A fast stator rewind (22 days) was conducted on yet another AeroPac I—done during a turbine major inspection. This machine suffered misalignment of magnetic core segments leading to increased partial-discharge activity; the stator revealed significant indications of slot discharge. The owner opted for the rewind to avoid the increased risk of a three-month outage that would be required for stator/core repair should a failure occur.

The project included new stator bars incorporating the latest MICAREX insulation technology. Plus, lateral wedging with round packing to address misalignment of core plates and assure high-quality contact between insulation and the core.

Interesting to note is GE’s extensive experience in cross-fleet generator service, which pre-dates the Alstom acquisition by more than two decades. The company reports having completed nearly 500 jobs on generators made by 20 OEMs. Included are nearly 200 inspections and overhauls, more than 120 condition assessments, more than 75 rewinds (stator plus rotor, partial and full), etc.

Repairs. Focus of the first presentation in the repairs session showcased the company’s flexibility in dealing with “surprises.” The example given: Technicians were prepared to make repairs on IN738 first- and second-stage turbine blades, which turned out to be made of the nickel-based superalloy CM247 (VGP in Siemens speak) when they arrived at the shop. The configuration of these airfoils also differed from the design expected and they incorporated shaped diffuser cooling holes.

While unexpected, no “biggie.” Materials engineers and technicians implemented a process to characterize, inspect, and analyze the hardware received to develop the necessary repair solutions, which involved the development of coating, welding, and machining techniques. Photographs illustrated the work—including model creation, examination of the internal geometry, and metallurgical examination.

Inspection of the airfoils upon receipt at the shop revealed trailing-edge, platform, and weld cracking. Personnel likened the distress modes to those experienced with IN738 and GE F-class first-stage buckets.

The speaker explained the process developed for tip repair. Cracking extending below the tip cap was typical on these airfoils. In GE’s experience, CM247 is prone to cracking and it was important to develop a repair process that leveraged the OEM’s 7FA.04/FB experience.

A DVC (dense vertically cracked) coating system was developed and applied to the repaired turbine blades. Anyone under the mistaken impression that coatings and their application is akin to spray painting got a wake-up call at this point. The speaker explained how coating thickness is tailored to maintain the throat area, how air-masking is used to maintain cooling-hole diameter and shape, etc. GE believes the coating developed, and its application, will maintain past performance while improving durability.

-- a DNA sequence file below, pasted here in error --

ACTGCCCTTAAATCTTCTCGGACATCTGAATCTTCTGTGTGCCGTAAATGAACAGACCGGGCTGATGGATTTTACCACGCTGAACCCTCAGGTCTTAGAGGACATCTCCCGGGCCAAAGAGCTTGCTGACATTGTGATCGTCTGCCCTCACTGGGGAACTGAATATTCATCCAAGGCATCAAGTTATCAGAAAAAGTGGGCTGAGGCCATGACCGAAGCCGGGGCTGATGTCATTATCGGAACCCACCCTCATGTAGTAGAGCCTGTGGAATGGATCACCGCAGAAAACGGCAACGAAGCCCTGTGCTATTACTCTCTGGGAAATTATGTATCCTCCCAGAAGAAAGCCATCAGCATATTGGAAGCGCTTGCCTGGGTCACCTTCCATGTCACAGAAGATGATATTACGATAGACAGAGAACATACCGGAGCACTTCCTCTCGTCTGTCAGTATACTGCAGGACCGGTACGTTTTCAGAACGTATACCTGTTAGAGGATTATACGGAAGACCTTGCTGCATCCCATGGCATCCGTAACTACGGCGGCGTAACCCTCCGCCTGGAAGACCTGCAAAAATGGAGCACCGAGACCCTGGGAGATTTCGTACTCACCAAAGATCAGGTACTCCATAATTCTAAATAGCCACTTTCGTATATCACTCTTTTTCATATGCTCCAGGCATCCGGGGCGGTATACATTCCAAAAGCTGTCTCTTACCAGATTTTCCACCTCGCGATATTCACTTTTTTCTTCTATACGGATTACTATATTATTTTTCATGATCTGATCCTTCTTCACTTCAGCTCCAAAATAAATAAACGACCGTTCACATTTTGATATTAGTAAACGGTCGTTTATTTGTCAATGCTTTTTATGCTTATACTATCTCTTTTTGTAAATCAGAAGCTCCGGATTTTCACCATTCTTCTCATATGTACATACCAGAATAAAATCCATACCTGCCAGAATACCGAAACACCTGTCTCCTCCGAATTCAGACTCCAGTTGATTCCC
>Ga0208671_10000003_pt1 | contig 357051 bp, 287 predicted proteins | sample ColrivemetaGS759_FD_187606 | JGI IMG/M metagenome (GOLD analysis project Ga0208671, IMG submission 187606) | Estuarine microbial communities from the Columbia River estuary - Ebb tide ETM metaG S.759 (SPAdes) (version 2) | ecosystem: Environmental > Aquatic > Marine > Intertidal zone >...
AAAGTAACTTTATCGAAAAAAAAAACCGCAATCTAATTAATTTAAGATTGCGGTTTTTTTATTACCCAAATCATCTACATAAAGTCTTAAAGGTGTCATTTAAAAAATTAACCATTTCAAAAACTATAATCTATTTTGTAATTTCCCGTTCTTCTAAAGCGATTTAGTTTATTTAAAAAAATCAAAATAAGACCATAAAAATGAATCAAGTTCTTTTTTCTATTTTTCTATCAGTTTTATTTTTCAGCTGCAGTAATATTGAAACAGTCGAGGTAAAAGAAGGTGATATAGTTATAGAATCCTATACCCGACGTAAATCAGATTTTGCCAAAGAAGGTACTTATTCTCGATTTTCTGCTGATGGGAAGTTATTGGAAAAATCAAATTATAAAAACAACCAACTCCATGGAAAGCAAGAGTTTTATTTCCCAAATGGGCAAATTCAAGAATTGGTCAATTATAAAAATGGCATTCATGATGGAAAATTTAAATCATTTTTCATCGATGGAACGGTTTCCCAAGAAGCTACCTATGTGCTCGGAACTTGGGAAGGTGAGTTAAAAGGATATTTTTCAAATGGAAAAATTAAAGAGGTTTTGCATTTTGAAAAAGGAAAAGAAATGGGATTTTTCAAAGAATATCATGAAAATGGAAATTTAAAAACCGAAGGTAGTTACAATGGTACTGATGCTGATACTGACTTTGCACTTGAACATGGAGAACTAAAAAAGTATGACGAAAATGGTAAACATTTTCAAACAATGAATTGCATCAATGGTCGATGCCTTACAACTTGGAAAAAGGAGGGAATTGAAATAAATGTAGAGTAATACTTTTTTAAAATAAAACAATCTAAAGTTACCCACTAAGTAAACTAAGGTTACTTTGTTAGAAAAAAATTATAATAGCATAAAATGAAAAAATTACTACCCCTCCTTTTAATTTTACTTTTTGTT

The discussion moved to first-stage vanes, which had about 550 cooling holes. Challenges included (1) not having access to the OEM’s component flow targets and (2) relatively small cooling holes (nominal 30-mil diameter) drilled without coating collectors (counterbore). The GE team had to characterize incoming flow and establish final flow targets. A chart of airflow results for the first set of first-stage vanes repaired showed data points tightly clustered and within standard new-make tolerances.

Basket repairs also have required a significant investment to improve their durability with no adverse impact to part performance. The challenge here was that the 501F is a highly fragmented fleet with two OEMs participating, each having designs that have evolved over the years. The result: Several basket variants exist.

One example given was uncoated resonators that are prone to cracking. Another: An OEM coating configuration and system that offers little room for operational improvements. To extend component durability, GE conducted a program to analyze and test the original resonator configuration and make changes to accommodate coating application.

Parts and performance. The last segment of the GE session focused on improvements to second-stage blades and vanes, plus combustion testing in a high-pressure rig to support a combustor redesign and upgrade. Second-stage blades were said to suffer high fallout during repairs as well as early mortality.

Post-cast changes implemented by the GE shop included redistribution of cooling-air flow, additional platform cooling, and use of the company’s DVC thermal barrier coating. For replacement parts, GE touted the superior performance of its DS GTD141-1 material, a redesigned airfoil, and re-engineered root fillet and core.

GE’s second-stage vane also was designed to provide better performance than the OEM’s original airfoil. The benefits: a 1% increase in power output and a heat-rate reduction of 0.3%— based on the FD3 configuration. In addition, the promise of three 32k intervals. Key to the improvements, the speaker said, was improved air-flow distribution by conversion to a single cavity. The new vane is interchangeable/compatible with OEM hardware on a row-wise basis.

Combustor. Phase 1 combustor work included an upgrade to a Co-Cr-based wear coating and GE proprietary TBC; fuel staging (four fuel circuits and no transition-piece bypass; and more-forgiving weld geometry. The benefit of this effort: Combustors directly retrofittable in Siemens and Mitsubishi machines capable of 32k hours/1250 starts intervals to eliminate CIs.